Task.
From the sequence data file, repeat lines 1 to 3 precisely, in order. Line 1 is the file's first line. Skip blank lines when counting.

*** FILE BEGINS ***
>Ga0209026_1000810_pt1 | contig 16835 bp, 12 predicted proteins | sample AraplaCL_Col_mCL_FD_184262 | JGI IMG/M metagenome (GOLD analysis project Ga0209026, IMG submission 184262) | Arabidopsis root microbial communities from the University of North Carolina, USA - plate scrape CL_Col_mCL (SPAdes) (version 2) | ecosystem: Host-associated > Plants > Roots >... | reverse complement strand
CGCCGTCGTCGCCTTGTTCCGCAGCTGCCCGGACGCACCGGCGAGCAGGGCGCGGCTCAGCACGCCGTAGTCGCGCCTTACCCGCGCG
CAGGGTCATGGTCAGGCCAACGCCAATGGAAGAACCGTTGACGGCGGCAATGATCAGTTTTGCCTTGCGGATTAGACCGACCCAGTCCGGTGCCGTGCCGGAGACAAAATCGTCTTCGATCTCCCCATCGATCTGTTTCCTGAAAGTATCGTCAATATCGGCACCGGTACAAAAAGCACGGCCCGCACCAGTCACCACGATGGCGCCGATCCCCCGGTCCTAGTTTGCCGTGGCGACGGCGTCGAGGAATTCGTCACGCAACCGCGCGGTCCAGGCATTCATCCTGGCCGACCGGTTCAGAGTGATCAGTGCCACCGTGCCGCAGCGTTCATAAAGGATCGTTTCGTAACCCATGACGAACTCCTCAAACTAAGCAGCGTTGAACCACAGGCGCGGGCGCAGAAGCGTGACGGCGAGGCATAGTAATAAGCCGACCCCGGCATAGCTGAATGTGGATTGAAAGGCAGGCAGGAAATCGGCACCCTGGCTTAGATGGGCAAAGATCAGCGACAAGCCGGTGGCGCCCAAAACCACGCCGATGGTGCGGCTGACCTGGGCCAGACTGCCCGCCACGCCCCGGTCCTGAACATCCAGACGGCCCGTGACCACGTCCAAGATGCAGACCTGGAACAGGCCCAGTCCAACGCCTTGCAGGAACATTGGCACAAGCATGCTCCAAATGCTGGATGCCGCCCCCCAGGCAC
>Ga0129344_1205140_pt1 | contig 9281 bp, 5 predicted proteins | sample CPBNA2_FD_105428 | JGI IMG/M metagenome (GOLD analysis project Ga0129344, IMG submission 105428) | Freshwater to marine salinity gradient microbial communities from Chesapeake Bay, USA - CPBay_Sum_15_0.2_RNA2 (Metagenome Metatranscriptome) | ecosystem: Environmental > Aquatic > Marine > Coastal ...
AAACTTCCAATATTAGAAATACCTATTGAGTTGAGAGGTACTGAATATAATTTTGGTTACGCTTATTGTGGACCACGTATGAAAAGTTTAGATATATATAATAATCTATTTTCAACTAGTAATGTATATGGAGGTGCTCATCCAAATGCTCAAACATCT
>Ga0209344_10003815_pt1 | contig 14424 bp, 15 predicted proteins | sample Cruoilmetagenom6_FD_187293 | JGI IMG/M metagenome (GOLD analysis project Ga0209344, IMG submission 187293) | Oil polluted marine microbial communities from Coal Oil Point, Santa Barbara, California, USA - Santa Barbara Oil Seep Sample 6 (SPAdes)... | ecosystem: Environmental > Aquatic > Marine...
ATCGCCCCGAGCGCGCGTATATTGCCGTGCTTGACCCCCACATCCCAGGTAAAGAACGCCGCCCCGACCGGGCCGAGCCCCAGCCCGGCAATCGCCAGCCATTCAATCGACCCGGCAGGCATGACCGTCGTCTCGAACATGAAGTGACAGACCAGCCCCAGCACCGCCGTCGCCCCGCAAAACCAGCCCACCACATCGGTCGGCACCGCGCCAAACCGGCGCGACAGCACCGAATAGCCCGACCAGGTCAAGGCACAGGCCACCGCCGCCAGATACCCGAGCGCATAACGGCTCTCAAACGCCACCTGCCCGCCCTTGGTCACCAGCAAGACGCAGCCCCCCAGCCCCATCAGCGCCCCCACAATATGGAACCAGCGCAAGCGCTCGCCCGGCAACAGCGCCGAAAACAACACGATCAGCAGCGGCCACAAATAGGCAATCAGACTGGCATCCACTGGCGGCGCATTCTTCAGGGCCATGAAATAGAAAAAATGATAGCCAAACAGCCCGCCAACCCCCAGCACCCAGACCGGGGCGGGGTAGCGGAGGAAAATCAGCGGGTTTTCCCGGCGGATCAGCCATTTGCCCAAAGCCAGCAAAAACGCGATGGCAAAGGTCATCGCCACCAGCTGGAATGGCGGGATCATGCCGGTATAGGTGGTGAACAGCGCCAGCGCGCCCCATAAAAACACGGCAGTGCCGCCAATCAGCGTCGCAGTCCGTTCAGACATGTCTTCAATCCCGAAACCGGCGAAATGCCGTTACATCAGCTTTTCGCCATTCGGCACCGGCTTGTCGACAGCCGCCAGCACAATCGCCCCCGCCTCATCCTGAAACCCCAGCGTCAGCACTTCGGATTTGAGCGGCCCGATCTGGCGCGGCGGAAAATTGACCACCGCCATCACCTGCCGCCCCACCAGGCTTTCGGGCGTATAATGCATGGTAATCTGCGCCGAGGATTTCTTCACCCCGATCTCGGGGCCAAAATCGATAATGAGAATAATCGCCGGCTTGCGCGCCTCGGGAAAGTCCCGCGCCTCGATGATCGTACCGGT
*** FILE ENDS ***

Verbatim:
>Ga0209026_1000810_pt1 | contig 16835 bp, 12 predicted proteins | sample AraplaCL_Col_mCL_FD_184262 | JGI IMG/M metagenome (GOLD analysis project Ga0209026, IMG submission 184262) | Arabidopsis root microbial communities from the University of North Carolina, USA - plate scrape CL_Col_mCL (SPAdes) (version 2) | ecosystem: Host-associated > Plants > Roots >... | reverse complement strand
CGCCGTCGTCGCCTTGTTCCGCAGCTGCCCGGACGCACCGGCGAGCAGGGCGCGGCTCAGCACGCCGTAGTCGCGCCTTACCCGCGCG
CAGGGTCATGGTCAGGCCAACGCCAATGGAAGAACCGTTGACGGCGGCAATGATCAGTTTTGCCTTGCGGATTAGACCGACCCAGTCCGGTGCCGTGCCGGAGACAAAATCGTCTTCGATCTCCCCATCGATCTGTTTCCTGAAAGTATCGTCAATATCGGCACCGGTACAAAAAGCACGGCCCGCACCAGTCACCACGATGGCGCCGATCCCCCGGTCCTAGTTTGCCGTGGCGACGGCGTCGAGGAATTCGTCACGCAACCGCGCGGTCCAGGCATTCATCCTGGCCGACCGGTTCAGAGTGATCAGTGCCACCGTGCCGCAGCGTTCATAAAGGATCGTTTCGTAACCCATGACGAACTCCTCAAACTAAGCAGCGTTGAACCACAGGCGCGGGCGCAGAAGCGTGACGGCGAGGCATAGTAATAAGCCGACCCCGGCATAGCTGAATGTGGATTGAAAGGCAGGCAGGAAATCGGCACCCTGGCTTAGATGGGCAAAGATCAGCGACAAGCCGGTGGCGCCCAAAACCACGCCGATGGTGCGGCTGACCTGGGCCAGACTGCCCGCCACGCCCCGGTCCTGAACATCCAGACGGCCCGTGACCACGTCCAAGATGCAGACCTGGAACAGGCCCAGTCCAACGCCTTGCAGGAACATTGGCACAAGCATGCTCCAAATGCTGGATGCCGCCCCCCAGGCAC